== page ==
Stimulus checks can be garnished by debt collectors. AG James wants to change that.
In an attempt to keep the economy from collapsing, the U.S. Government plans to issue economic relief through $1,200 stimulus checks to taxpayers. However, New York State’s Attorney General Letitia James is concerned that this money may go directly to debt collectors in some cases.
Many government programs designed to aid people and businesses affected by COVID-19 explicitly exempt them from garnishment from creditors. Payments made under the CARES Act are not exempted.
James joined a bipartisan coalition of 24 attorneys general in sending a letter to U.S. Treasury Secretary Steven Mnuchin calling on the Department of the Treasury to take immediate action to ensure that payments authorized by the CARES Act actually get to the taxpayers.
“Millions of New Yorkers impacted by COVID-19 wake up every day uncertain about their ability to pay medical bills, buy groceries, or pay rent,” said Attorney General James. “The CARES Act was intended to serve the American people’s basic needs and provide a vital lifeline to all who have lost their jobs or seen their incomes reduced. The Treasury Department can stop suffering for millions of Americans by taking immediate action and protecting these payments before many of these payments go out.”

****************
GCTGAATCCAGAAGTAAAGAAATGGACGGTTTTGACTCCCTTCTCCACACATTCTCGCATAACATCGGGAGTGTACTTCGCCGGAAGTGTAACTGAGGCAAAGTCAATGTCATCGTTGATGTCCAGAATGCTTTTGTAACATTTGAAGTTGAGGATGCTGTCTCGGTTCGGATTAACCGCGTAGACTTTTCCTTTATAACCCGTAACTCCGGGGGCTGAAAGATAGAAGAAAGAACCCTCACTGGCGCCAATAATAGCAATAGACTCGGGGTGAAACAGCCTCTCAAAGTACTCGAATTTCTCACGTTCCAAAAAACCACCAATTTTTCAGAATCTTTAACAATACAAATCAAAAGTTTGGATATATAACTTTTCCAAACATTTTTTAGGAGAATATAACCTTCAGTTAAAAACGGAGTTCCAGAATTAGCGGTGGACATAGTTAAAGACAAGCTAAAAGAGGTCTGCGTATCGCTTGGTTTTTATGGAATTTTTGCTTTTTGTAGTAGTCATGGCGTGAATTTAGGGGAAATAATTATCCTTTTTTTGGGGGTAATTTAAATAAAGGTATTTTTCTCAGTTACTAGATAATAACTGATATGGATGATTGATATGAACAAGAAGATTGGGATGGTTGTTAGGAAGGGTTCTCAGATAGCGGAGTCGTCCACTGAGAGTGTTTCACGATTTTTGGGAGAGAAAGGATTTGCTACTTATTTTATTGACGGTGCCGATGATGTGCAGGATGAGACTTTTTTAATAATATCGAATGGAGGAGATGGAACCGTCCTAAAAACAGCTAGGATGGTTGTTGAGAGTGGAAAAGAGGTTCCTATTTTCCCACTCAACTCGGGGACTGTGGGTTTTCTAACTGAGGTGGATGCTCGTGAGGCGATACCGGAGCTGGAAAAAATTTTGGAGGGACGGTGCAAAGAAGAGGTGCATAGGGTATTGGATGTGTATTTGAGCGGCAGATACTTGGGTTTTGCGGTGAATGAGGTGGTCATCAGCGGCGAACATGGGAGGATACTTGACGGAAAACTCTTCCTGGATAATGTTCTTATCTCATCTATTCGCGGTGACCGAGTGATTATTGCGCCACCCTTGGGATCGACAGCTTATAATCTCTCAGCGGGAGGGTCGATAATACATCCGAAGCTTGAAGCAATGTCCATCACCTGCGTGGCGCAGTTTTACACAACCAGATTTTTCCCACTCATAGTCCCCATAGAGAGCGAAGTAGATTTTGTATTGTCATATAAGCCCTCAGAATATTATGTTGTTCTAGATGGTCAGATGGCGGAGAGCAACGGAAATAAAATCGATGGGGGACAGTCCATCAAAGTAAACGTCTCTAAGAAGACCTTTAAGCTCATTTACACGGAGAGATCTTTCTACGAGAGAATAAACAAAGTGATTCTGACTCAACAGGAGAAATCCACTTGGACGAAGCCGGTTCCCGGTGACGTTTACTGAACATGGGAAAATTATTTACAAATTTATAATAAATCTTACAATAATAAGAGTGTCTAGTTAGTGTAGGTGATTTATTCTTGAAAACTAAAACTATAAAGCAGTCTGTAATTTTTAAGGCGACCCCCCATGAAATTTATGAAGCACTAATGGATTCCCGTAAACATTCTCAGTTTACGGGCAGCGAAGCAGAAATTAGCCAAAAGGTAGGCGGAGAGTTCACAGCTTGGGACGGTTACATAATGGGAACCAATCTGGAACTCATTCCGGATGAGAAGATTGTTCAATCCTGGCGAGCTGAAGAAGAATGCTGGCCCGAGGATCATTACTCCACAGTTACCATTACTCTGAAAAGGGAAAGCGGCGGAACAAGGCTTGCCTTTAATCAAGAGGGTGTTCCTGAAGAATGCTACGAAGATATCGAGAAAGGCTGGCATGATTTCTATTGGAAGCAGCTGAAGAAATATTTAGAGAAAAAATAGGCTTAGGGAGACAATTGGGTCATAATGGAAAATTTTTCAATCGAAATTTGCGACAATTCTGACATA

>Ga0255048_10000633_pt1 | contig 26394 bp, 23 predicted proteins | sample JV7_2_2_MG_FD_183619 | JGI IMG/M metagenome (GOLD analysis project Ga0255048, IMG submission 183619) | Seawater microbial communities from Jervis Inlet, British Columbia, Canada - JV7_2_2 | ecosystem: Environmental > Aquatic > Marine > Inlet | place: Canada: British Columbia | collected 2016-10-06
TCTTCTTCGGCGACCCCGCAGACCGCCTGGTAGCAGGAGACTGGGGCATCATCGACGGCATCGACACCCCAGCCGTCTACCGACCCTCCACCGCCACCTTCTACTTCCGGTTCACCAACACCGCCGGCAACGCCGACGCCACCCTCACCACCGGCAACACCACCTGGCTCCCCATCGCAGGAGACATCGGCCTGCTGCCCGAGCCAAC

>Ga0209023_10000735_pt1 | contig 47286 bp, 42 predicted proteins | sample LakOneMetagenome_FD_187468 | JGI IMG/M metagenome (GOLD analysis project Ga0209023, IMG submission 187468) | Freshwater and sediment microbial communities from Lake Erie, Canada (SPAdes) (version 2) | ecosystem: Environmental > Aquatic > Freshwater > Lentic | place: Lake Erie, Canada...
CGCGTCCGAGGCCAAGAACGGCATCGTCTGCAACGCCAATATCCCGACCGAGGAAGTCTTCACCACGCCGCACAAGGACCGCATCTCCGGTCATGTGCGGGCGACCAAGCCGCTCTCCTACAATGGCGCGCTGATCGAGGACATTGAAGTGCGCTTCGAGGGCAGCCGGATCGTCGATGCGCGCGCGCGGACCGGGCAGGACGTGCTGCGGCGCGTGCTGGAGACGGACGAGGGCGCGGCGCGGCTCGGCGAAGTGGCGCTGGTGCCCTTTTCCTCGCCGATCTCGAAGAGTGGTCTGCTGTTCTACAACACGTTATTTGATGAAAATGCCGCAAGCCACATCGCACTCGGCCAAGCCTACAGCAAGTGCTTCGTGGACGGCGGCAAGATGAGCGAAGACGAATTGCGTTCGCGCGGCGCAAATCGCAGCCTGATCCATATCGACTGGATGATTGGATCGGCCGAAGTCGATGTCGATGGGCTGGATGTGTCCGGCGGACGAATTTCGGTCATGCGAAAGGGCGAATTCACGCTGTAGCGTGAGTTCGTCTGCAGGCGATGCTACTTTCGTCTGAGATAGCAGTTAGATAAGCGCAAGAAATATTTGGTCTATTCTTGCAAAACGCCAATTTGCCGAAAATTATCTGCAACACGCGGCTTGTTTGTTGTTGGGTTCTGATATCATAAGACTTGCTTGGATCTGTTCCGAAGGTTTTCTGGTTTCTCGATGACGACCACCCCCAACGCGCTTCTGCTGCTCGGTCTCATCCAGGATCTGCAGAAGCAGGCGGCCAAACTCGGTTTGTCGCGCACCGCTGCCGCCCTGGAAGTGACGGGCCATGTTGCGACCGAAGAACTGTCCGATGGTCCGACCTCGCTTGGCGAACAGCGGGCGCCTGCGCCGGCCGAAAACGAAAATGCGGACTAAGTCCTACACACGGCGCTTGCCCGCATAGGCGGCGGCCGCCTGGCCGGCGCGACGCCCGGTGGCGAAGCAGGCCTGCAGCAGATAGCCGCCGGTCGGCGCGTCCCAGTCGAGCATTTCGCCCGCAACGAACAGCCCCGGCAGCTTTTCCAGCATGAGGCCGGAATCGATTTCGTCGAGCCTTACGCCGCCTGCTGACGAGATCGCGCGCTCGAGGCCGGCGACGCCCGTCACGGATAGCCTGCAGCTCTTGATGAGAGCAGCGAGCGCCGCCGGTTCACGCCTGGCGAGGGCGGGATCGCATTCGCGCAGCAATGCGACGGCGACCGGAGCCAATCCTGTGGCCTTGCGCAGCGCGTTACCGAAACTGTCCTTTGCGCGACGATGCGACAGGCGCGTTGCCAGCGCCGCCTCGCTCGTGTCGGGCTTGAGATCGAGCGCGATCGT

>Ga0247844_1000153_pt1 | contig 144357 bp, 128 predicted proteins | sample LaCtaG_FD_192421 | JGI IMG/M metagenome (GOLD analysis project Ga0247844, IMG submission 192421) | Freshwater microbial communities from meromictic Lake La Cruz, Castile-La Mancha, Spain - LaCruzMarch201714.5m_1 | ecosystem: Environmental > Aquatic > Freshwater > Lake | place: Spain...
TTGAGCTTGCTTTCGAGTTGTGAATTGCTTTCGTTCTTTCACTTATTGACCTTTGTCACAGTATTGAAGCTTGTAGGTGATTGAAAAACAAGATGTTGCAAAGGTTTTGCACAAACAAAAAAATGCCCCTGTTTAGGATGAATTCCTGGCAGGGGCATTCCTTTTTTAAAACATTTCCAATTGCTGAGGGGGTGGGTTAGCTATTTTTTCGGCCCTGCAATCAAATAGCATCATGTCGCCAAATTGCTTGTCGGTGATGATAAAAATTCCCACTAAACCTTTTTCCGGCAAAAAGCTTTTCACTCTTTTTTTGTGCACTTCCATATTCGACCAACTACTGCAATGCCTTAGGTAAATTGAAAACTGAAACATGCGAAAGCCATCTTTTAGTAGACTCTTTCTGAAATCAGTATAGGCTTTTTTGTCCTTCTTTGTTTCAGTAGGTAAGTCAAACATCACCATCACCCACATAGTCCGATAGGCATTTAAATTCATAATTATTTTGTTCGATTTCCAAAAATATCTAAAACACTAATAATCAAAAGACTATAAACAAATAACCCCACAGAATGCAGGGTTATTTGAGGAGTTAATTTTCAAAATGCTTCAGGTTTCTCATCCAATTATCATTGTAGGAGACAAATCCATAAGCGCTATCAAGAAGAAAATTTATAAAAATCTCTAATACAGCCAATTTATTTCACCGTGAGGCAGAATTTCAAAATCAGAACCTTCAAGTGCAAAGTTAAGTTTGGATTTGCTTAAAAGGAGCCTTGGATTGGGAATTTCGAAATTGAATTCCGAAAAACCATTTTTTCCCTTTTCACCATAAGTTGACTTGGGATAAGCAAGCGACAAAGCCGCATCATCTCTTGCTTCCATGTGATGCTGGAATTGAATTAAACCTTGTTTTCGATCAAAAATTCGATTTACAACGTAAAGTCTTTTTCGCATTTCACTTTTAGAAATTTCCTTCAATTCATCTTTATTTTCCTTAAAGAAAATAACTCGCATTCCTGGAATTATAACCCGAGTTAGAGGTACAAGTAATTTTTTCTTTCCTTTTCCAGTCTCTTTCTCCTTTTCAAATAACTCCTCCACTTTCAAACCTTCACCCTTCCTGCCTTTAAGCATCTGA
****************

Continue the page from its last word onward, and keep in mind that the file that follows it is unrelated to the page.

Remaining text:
James points out that other social welfare programs like Social Security, disability and veterans payments are explicitly exempt from all garnishment and legal mechanisms involved in “freezing” funds in bank accounts by creditors and debt collectors. James said it was likely an oversight by congress that the CARES Act funds were not provided similar protections.
CARES Act checks are expected to be $1,200 for eligible adults and $500 for qualifying children.
“During this public health and economic crisis, the states do not believe that the billions of dollars appropriated by Congress to help keep hard-working Americans afloat should be subject to garnishment,” the attorneys general wrote in the letter to Mnuchin.
They added, “Treasury has stated that ‘[i]n the weeks immediately after the passage of the CARES Act, Americans will see fast and direct relief in the form of Economic Impact Payments,’ and we request Treasury’s assistance in ensuring Americans are able to retain that monetary relief.”
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